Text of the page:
An anchor is an excellent piece of safety equipment to carry and is totally essential if you plan to fish static baits. As a safety item they can be used to sit out a period of strong tidal flow, conserving energy until after the peak flow time has passed. The same applies to prevent an angler getting pushed towards rocks, the anchor can be dropped and help radioed from a static platform. Fortunately neither application has applied to any of my adventures to date.
Where an anchor really comes into its own is creating a static platform to fish baits from. Jigging and fishing lures undoubtedly produce good fish but some species will not be caught if the kayak is drifting. Used in conjunction with an anchor trolley, the anchor facilitates static ground fishing and I won’t leave the shore without one.
I use a folding 3lb/1.5 kilo grapnel anchor. These are widely available from any kayak fishing supplier or chandlery store. Mine is attached to approximately six feet/two metres of relatively heavy chain and this extra weight effectively nails the anchor to the sea bed and allows the teeth of it to ‘bite’ into the substrate. Used in conjunction with a diver’s reel and a marker buoy, I have a setup that allows me to anchor comfortably in depths of water up to and including 100 feet/30 metres.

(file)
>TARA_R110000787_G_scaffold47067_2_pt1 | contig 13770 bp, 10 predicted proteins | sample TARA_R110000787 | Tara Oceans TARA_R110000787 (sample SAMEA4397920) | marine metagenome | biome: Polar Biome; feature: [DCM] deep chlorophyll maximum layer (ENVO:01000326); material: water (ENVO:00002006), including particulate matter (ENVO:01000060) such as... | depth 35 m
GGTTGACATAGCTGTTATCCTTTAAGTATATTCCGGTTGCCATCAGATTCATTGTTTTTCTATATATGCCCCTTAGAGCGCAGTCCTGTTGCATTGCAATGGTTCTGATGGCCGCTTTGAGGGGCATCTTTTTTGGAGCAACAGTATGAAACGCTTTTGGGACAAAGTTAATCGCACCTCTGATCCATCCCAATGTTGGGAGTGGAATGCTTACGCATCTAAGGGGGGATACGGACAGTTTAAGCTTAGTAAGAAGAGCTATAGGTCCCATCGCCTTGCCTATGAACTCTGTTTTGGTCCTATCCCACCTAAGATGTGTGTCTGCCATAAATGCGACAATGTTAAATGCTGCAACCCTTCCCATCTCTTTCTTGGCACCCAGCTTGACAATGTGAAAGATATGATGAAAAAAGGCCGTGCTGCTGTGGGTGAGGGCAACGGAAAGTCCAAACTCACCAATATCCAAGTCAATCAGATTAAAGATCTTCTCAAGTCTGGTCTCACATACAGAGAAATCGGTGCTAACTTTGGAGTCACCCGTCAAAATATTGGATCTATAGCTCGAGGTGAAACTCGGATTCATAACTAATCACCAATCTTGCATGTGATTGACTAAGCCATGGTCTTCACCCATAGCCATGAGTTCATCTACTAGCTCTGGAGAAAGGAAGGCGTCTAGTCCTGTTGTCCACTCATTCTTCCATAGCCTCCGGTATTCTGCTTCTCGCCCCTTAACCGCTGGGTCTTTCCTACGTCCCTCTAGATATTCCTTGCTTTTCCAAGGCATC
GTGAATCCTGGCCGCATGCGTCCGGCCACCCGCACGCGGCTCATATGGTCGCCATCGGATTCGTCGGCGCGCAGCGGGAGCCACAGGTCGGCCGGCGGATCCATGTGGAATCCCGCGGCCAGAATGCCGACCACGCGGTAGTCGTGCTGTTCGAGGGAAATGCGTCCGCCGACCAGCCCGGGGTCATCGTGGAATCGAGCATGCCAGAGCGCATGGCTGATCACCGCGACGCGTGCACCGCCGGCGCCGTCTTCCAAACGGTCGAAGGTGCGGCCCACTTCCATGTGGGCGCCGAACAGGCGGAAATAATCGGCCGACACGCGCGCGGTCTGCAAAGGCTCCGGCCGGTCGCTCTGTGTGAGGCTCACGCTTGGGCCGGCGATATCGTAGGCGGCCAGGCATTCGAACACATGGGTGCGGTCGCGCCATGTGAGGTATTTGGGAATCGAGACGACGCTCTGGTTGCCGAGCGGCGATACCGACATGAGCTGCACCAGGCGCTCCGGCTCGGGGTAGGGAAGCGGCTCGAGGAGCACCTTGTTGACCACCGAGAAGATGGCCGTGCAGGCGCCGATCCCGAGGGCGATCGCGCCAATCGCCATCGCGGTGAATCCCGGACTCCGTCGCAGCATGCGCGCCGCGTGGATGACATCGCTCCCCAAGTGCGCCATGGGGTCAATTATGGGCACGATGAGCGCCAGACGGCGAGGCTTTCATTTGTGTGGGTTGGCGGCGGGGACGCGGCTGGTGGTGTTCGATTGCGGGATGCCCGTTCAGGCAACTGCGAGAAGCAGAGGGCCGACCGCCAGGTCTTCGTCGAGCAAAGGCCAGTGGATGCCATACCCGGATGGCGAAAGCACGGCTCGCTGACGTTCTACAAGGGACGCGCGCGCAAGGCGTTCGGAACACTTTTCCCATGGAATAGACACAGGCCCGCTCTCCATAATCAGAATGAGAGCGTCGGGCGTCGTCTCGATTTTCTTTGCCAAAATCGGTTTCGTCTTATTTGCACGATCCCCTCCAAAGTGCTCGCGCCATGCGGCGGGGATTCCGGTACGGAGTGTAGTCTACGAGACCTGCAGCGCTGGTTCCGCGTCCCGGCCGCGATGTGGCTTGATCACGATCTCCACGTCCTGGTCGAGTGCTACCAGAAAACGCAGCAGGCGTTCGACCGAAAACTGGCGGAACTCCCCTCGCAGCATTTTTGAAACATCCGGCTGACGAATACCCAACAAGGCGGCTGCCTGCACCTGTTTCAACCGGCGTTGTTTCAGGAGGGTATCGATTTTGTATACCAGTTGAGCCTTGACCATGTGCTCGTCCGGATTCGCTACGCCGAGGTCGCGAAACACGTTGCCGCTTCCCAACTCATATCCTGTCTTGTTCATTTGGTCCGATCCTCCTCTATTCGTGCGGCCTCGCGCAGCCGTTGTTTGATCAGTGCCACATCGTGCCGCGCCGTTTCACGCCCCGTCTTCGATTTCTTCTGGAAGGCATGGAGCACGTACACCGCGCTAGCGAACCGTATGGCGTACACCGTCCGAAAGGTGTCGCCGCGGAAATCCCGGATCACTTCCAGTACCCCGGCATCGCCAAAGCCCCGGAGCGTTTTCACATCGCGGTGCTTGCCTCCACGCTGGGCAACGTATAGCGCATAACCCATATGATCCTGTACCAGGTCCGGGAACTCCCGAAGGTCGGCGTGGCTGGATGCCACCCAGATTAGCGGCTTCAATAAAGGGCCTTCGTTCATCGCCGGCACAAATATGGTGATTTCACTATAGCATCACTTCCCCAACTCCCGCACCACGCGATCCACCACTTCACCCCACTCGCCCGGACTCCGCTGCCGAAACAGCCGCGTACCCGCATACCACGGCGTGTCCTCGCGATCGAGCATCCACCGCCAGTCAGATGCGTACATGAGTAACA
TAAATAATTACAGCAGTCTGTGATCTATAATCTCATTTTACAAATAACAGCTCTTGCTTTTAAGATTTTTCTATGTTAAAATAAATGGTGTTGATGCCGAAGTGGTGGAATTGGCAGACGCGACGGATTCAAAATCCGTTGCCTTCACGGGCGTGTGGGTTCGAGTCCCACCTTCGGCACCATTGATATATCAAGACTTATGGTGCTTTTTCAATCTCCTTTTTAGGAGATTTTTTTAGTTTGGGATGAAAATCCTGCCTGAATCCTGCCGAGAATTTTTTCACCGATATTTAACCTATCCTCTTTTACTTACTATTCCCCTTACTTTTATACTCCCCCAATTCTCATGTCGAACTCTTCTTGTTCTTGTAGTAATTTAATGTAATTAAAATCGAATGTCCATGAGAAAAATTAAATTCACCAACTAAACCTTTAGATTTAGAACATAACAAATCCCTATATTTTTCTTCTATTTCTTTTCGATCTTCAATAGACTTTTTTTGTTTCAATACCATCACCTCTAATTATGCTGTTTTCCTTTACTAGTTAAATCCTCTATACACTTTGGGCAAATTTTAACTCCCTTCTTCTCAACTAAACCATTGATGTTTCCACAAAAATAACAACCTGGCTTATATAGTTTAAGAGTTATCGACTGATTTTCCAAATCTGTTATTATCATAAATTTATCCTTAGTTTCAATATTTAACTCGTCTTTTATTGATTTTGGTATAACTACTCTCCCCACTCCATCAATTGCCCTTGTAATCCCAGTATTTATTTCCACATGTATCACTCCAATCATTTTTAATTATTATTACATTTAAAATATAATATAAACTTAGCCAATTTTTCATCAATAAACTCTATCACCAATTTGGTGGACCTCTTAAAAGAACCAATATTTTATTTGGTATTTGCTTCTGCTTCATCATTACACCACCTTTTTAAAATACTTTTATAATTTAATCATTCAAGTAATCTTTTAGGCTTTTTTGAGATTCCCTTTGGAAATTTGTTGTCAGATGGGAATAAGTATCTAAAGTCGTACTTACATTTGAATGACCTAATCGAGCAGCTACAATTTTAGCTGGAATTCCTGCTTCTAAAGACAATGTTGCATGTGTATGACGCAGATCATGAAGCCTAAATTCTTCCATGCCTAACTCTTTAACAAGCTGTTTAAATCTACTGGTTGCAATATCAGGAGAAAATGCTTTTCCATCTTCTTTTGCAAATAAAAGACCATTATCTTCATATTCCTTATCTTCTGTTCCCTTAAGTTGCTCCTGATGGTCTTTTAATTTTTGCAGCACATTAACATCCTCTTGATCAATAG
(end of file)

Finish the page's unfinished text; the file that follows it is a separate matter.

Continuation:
One word of warning about anchoring – dropping and hauling anchor can potentially be some of the most dangerous aspects of kayak fishing and should not be considered by a novice. Anchoring will unquestionably increase your catch rate but it should not be attempted without being shown by and practiced with an experienced kayaker that knows how to employ the methods flawlessly, especially in areas where the angler encounters strong tidal flows.